1. Write about a pleasant experience you have had with writing. How did this experience affect your attitude toward writing?
As I love travelling, my pleasant experience with writing was keeping a travel diary and writing a complete essay about my trips after I got home. Since I experienced myriads of different life styles that I was not used to such as foods, residential features, historical sites, and the way people talk or greet others, I had lots to write about it when I grabbed my pencil. After that, I realized that getting ideas from diverse experience helps me to write about any topic with confidence. I often got rigid with nervous tension in front of a blank paper when I had to write about something because nothing popped up to my head, so I struggled to think of even one compelling details. Since then I tried to read books, magazine, others’ writings a lot, and watch news or listen to radio as often as I can. In other words, seeing, hearing, tasting and feeling other parts of world made me realize that getting ideas from various experience both directly and indirectly is beneficent for writing.
2. Describe how writing was taught in your previous schooling by answering some or all of these questions: how often did you have to write? What kinds of topics did you write about? Give one or two examples. What kinds of comments did the teacher make on your papers? What was considered more important: the content of your papers (your ideas) or correct grammar and spelling(how you expressed them)?
I took a composition class when I was in America as an exchange student. I had to write an essay once in two weeks, and my essays were about describing something using five senses or comparing two different things. I described how Jjimjilbang looks like in the first essay, and ‘I compared between eating in the school cafeteria and making foods at home in the latter one. Since the class I took was the most basic one among all the composition classes, it focused on distinguishing how essay should be written when describing or comparing something. My teacher at that time told me that I should be consistent about my thesis statement because I accidently put new information into conclusion. Additionally, professor told me I should talk about one topic in each paragraph and list closely related reasons to that topic. Also, he told me when I compare two different things I should have one common standard for both. Both the content of my papers and correct grammar were important to me because I often got derailed from thesis statement whenever my essay had to be long enough, and I often made mistakes by listing unconnected examples in one paragraph. Not only that, I was not used to distinguishing article pretty well, so I put indefinite article to nouns that should have been with definite article.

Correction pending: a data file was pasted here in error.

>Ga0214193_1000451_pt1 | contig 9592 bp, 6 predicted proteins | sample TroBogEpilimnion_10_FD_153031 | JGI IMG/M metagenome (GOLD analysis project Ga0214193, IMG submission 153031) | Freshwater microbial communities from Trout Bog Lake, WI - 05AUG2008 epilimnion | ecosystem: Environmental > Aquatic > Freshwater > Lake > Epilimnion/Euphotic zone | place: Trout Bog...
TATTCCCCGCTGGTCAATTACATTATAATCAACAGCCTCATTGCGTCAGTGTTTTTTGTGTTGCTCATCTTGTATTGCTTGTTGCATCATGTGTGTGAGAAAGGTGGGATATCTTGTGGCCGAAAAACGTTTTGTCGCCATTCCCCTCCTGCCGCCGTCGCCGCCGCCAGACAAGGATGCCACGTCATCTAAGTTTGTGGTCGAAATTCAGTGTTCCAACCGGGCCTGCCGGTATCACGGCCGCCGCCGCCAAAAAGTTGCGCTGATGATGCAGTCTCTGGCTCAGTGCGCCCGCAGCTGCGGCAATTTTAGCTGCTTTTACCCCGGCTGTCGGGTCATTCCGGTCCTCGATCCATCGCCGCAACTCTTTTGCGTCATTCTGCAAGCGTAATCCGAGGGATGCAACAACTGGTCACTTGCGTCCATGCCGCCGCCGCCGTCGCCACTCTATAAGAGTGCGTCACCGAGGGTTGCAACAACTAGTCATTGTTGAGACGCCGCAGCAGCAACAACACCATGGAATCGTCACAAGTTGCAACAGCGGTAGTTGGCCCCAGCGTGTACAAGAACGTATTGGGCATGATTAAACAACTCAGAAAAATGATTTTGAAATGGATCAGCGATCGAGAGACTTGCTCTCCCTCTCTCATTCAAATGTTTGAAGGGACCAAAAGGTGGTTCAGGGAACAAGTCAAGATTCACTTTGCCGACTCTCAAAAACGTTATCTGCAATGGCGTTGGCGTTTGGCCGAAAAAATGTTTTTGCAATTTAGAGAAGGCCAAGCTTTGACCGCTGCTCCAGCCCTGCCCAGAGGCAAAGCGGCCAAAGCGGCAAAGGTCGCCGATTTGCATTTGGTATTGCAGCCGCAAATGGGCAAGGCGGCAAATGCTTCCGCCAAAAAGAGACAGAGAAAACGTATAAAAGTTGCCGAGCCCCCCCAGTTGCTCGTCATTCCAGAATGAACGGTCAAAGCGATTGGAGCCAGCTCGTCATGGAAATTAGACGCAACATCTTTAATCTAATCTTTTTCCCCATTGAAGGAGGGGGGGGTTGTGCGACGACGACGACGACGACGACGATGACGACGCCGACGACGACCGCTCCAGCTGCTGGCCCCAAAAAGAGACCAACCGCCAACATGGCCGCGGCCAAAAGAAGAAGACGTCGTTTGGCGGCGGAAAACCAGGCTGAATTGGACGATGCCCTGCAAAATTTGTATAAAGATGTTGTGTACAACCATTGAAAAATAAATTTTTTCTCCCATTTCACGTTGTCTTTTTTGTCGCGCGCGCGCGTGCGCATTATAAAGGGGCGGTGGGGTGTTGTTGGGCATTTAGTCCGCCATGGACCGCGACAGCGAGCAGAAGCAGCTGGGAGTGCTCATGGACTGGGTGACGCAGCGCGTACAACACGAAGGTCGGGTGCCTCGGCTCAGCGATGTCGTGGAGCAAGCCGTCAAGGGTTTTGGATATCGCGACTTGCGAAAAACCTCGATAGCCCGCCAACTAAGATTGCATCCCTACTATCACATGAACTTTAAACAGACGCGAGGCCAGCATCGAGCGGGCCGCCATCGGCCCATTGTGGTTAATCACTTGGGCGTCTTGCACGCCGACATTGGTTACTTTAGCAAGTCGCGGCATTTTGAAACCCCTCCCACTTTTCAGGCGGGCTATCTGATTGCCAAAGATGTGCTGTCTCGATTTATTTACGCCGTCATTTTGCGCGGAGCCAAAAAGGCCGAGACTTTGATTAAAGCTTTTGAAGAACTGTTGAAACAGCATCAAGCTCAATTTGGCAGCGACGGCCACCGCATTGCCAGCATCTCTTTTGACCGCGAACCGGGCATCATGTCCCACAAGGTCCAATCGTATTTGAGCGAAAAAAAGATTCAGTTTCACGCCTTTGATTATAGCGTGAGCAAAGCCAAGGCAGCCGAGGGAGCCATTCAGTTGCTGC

3. Have you ever done any writing for yourself only – letters to friends or relatives, journals, diaries, poems? If so, explain how this writing was different from the writing you did for school assignments.
Since I met many good foreign friends while travelling or studying abroad, I wrote a letter to my friends who I met there before saying goodbye. I wrote a lot like two or three pages because I expressed all kinds of my feelings about every moment that I spent with them. However, when I do school assignments, I feel a little bit burdened and overwhelmed because I am restricted by deadline and I feel like my writing should be perfect to get a good grade. But, writing as school assignments was more effective as a result because my writing got organized as introduction, body and conclusion, and I should have kept focusing on being coherent and logical between lines relating to the topic.